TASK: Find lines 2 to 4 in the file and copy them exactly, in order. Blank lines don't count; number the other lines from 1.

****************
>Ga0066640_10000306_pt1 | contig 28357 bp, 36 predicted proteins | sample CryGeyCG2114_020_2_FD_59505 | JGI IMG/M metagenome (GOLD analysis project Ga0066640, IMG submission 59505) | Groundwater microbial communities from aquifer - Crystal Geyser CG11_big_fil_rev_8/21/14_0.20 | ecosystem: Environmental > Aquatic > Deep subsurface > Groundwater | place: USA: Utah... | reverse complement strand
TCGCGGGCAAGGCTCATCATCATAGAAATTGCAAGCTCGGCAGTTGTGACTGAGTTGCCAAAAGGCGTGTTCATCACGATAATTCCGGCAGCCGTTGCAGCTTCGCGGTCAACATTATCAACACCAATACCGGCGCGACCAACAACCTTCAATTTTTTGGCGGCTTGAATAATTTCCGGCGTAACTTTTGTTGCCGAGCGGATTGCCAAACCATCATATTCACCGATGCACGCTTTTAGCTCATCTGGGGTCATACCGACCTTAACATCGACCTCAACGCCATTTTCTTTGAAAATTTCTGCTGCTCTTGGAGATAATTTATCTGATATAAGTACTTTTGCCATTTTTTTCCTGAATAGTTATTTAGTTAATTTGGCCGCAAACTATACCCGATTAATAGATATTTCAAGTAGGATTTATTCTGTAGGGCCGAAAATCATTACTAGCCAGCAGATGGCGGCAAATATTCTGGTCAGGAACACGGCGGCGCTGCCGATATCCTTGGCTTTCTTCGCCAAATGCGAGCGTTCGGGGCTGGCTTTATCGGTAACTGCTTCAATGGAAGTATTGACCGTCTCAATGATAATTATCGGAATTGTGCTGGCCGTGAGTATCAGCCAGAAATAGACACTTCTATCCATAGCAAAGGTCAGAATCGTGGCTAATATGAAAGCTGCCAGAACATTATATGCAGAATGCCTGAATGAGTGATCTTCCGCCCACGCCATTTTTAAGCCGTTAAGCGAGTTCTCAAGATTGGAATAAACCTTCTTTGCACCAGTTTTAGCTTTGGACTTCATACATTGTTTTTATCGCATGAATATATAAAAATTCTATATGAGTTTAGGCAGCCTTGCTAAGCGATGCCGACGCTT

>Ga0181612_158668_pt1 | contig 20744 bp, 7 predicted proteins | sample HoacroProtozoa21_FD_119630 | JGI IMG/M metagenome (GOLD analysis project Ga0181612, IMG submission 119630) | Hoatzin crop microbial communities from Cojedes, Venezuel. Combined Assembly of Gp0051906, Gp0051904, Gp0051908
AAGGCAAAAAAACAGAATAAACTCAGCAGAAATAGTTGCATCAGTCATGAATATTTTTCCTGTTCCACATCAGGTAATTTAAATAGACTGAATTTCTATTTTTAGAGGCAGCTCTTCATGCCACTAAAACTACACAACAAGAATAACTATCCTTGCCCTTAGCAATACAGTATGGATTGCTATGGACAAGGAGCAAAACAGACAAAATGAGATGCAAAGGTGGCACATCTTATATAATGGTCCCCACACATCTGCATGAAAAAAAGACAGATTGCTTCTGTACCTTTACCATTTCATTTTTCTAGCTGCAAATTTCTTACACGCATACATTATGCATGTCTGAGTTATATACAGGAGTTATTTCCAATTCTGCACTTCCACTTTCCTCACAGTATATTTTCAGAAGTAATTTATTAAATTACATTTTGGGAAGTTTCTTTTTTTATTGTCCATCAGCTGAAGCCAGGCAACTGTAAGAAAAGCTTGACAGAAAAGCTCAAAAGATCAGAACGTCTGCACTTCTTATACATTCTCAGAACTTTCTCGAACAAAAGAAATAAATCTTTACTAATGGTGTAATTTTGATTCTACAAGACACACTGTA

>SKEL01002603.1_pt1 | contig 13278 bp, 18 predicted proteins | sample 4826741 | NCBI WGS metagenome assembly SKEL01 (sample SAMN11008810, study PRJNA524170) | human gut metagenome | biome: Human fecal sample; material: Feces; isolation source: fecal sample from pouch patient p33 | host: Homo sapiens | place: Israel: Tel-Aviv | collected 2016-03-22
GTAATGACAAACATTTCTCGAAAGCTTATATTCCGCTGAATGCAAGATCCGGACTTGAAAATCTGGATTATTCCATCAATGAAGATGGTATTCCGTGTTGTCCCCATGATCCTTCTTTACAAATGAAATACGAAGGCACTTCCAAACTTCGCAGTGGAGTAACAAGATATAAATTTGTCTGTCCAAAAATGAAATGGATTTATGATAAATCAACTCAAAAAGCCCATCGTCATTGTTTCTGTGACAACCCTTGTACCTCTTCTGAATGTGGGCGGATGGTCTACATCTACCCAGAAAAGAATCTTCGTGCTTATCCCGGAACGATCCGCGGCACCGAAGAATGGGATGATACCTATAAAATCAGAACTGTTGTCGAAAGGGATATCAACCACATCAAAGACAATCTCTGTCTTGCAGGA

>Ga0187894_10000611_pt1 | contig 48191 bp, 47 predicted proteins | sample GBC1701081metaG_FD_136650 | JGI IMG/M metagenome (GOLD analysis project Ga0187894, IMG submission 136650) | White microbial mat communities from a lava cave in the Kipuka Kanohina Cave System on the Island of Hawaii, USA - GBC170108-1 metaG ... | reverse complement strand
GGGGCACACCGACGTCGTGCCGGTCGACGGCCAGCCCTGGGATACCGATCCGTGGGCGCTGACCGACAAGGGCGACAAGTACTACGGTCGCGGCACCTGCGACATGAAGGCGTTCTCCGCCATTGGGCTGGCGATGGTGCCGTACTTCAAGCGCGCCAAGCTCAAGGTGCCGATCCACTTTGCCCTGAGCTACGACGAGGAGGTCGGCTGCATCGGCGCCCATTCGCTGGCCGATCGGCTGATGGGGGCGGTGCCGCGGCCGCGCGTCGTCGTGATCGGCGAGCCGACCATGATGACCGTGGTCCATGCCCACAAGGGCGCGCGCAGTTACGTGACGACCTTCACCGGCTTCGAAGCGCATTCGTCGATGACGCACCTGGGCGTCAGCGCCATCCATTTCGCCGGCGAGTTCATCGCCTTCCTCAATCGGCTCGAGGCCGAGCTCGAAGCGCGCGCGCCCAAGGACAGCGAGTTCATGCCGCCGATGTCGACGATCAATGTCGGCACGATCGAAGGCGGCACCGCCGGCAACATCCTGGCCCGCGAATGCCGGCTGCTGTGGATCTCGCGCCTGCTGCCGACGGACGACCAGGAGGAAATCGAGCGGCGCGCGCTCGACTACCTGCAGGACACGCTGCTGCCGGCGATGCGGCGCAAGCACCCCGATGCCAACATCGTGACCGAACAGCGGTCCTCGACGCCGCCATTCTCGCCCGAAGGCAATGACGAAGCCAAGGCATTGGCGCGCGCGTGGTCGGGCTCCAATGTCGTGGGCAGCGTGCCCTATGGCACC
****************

TCGCGGGCAAGGCTCATCATCATAGAAATTGCAAGCTCGGCAGTTGTGACTGAGTTGCCAAAAGGCGTGTTCATCACGATAATTCCGGCAGCCGTTGCAGCTTCGCGGTCAACATTATCAACACCAATACCGGCGCGACCAACAACCTTCAATTTTTTGGCGGCTTGAATAATTTCCGGCGTAACTTTTGTTGCCGAGCGGATTGCCAAACCATCATATTCACCGATGCACGCTTTTAGCTCATCTGGGGTCATACCGACCTTAACATCGACCTCAACGCCATTTTCTTTGAAAATTTCTGCTGCTCTTGGAGATAATTTATCTGATATAAGTACTTTTGCCATTTTTTTCCTGAATAGTTATTTAGTTAATTTGGCCGCAAACTATACCCGATTAATAGATATTTCAAGTAGGATTTATTCTGTAGGGCCGAAAATCATTACTAGCCAGCAGATGGCGGCAAATATTCTGGTCAGGAACACGGCGGCGCTGCCGATATCCTTGGCTTTCTTCGCCAAATGCGAGCGTTCGGGGCTGGCTTTATCGGTAACTGCTTCAATGGAAGTATTGACCGTCTCAATGATAATTATCGGAATTGTGCTGGCCGTGAGTATCAGCCAGAAATAGACACTTCTATCCATAGCAAAGGTCAGAATCGTGGCTAATATGAAAGCTGCCAGAACATTATATGCAGAATGCCTGAATGAGTGATCTTCCGCCCACGCCATTTTTAAGCCGTTAAGCGAGTTCTCAAGATTGGAATAAACCTTCTTTGCACCAGTTTTAGCTTTGGACTTCATACATTGTTTTTATCGCATGAATATATAAAAATTCTATATGAGTTTAGGCAGCCTTGCTAAGCGATGCCGACGCTT

>Ga0181612_158668_pt1 | contig 20744 bp, 7 predicted proteins | sample HoacroProtozoa21_FD_119630 | JGI IMG/M metagenome (GOLD analysis project Ga0181612, IMG submission 119630) | Hoatzin crop microbial communities from Cojedes, Venezuel. Combined Assembly of Gp0051906, Gp0051904, Gp0051908
AAGGCAAAAAAACAGAATAAACTCAGCAGAAATAGTTGCATCAGTCATGAATATTTTTCCTGTTCCACATCAGGTAATTTAAATAGACTGAATTTCTATTTTTAGAGGCAGCTCTTCATGCCACTAAAACTACACAACAAGAATAACTATCCTTGCCCTTAGCAATACAGTATGGATTGCTATGGACAAGGAGCAAAACAGACAAAATGAGATGCAAAGGTGGCACATCTTATATAATGGTCCCCACACATCTGCATGAAAAAAAGACAGATTGCTTCTGTACCTTTACCATTTCATTTTTCTAGCTGCAAATTTCTTACACGCATACATTATGCATGTCTGAGTTATATACAGGAGTTATTTCCAATTCTGCACTTCCACTTTCCTCACAGTATATTTTCAGAAGTAATTTATTAAATTACATTTTGGGAAGTTTCTTTTTTTATTGTCCATCAGCTGAAGCCAGGCAACTGTAAGAAAAGCTTGACAGAAAAGCTCAAAAGATCAGAACGTCTGCACTTCTTATACATTCTCAGAACTTTCTCGAACAAAAGAAATAAATCTTTACTAATGGTGTAATTTTGATTCTACAAGACACACTGTA